Art@Site Lee Ufan Relatum Bochum

Lee Ufan



Schlosspark Haus Weitmar
Interesting artwork
I find Relatum by Lee Ufan an interesting artwork. I love to see the materials and like to fantasize about it's meaning. For me it’s difficult to have feelings about it.
The sheets of metal form a kind of shelter. Than I directly think of protection.
I notice that I have different ideas and feelings about the stone blocks. With the rocks under the shelter I think about people who have found shelter. The same kind of stones on the left- and the right-hand side have a support function to me. They may be ballast for the tent.
I love the colors and the weathering on the metal. I love the natural colors and shapes of the pieces of stone. It’s exciting how the monumental forms are in contrast with the nature of the materials that Lee Ufan used for his Relatum.
By Theo,

Interessant kunstwerk
Relatum van Lee Ufan vind ik een interessant kunstwerk. Ik kijk graag naar de materialen en houd ervan om te fantaseren over de betekenis ervan. Ik heb er moeite mee om er gevoelens bij te hebben.
De metalen platen vormen een soort afdak. Dan denk ik direct aan beschutting.
Ik merk dat ik verschillende ideeën en gevoelens heb bij de brokken natuursteen. Bij de stenen onder het afdak denk ik aan mensen die beschutting vinden. Dezelfde soort stenen aan de linker- en rechterkant hebben voor mij eerder een ondersteunende functie. Zij zijn misschien ballast voor de tent.
Ik geniet van de kleuren van de verwering van het metaal. Ik houd van de natuurlijke vormen en kleuren van de brokken natuursteen. Het is spannend hoe de monumentale vormen in contrast staat met de natuurlijkheid van de materialen die Lee Ufan heeft gebruikt bij zijn Relatum.
Door Theo,
Wenn die Findlinge für die Natur und die Stahlplatten für das vom Menschen geschaffene Künstliche stehen, so zeigt Relatum, wie sich beides gegenseitig bedingt. Standort: Schlosspark Haus Weitmar. Geschenk des Künstlers an die Stiftung Situation Kunst.
Lee Ufan, *1936 Kyongnam / Korea, lebt und arbeitet in Tokio und Paris.
Relatum, 1978.
Vier Eisenplatten, vier Steine, ca. 250 x 180 x 250 cm.
Active in Korea, Japan, and France since the 1960s, Lee Ufan has been creating a visual, conceptual, and theoretical terrain that has radically expanded the possibilities for Post-Minimalist painting and sculpture. Lee’s innovative body of work revolves around the notion of encounter—seeing the bare existence of what is actually before us and focusing on “the world as it is.”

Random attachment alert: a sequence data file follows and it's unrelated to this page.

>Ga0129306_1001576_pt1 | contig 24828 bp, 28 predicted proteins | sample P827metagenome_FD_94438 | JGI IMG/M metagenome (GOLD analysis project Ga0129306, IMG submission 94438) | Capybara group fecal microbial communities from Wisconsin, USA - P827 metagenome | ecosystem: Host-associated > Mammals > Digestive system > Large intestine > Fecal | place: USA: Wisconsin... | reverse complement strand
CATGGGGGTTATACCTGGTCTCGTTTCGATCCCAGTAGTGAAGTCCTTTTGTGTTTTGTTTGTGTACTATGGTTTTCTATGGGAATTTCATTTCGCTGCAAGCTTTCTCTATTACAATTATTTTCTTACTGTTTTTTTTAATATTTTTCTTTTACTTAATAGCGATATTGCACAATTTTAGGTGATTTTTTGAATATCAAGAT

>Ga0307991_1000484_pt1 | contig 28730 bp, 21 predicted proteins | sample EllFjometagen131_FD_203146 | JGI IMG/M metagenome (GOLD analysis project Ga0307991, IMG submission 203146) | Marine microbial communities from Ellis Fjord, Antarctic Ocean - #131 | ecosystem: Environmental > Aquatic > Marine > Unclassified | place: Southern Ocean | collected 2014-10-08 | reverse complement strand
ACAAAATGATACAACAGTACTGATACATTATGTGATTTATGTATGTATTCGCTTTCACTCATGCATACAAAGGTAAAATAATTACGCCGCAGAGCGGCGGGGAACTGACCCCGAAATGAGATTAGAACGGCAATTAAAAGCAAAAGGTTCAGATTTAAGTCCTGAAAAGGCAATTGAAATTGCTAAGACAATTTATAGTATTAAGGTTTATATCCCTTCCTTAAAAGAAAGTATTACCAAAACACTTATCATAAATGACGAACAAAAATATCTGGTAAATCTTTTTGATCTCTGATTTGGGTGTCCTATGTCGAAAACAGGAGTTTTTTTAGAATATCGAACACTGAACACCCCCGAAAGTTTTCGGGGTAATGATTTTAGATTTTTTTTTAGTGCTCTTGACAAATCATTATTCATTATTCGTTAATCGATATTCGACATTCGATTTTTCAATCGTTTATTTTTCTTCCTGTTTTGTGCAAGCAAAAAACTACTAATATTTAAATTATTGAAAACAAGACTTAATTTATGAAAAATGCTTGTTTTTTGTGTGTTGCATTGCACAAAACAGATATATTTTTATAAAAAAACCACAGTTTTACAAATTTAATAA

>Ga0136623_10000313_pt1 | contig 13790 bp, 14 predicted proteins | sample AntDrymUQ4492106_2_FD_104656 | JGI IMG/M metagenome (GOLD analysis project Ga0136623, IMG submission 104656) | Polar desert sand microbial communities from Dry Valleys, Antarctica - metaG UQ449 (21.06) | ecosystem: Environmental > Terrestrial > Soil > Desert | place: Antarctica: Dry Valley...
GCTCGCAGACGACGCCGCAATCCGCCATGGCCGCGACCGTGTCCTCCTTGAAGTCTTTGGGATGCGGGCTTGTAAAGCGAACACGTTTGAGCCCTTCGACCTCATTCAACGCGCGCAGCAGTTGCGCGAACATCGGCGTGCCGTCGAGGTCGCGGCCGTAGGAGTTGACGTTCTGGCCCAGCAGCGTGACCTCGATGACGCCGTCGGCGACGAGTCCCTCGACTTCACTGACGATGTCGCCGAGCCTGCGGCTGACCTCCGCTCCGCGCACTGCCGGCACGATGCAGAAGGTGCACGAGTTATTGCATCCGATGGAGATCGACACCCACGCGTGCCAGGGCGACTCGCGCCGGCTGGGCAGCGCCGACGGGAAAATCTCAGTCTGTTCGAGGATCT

For Lee, restraint in creating art—even letting what has been created disappear—shifts the status of his works from that of material objects to fleeting lived experiences, and his nonproduction emerges as a nuanced critique of the Western societal prevalence of surplus and overproduction. Relatum, the title of all Lee’s sculptures, is a philosophical term denoting things or events between which a relation exists. This radical approach to the artwork, not as an object but as a network of relationships, shifts artistic experience to an act of encounter, an occasion that unfolds around the viewer in a particular time and space. Since his early Mono-ha period, Lee has restricted his choice of materials to steel plates and stones, focusing on their precise conceptual and spatial juxtaposition. The steel plate—hard, heavy, solid—is used to build things in the modern world; the stone, in its natural, as-is state, “belongs to an unknown world,” as the artist puts it, beyond the self and outside modernity, evoking the Other or “externality.”

Painter, sculptor, writer and philosopher Lee Ufan came to prominence in the late 1960s as one of the major theoretical and practical proponents of the avant-garde Mono-ha (Object School) group.
The Mono-ha school of thought was Japan’s first contemporary art movement to gain international recognition. It rejected Western notions of representation, focusing on the relationships of materials and perceptions rather than on expression or intervention.
The artists of Mono-ha present works made of raw physical materials that have barely been manipulated. In 1991 Lee Ufan began his series of Correspondance paintings, which consist of just one or two grey-blue brushstrokes, made of a mixture of oil and crushed stone pigment, applied onto a large white surface.
His sculptural series Relatum is equally minimal: each work is comprised of one or more light-colored round stones and dark, rectangular iron plates. The dialectical relationship between brushstroke and canvas is mimicked in the relationship between stone and iron plate. In Ufan’s installations space is at the same time untouched and engaged, at the confines between doing and non-doing.
The relationship between painted / unpainted and occupied / empty space lies at the heart of Lee Ufan’s practice.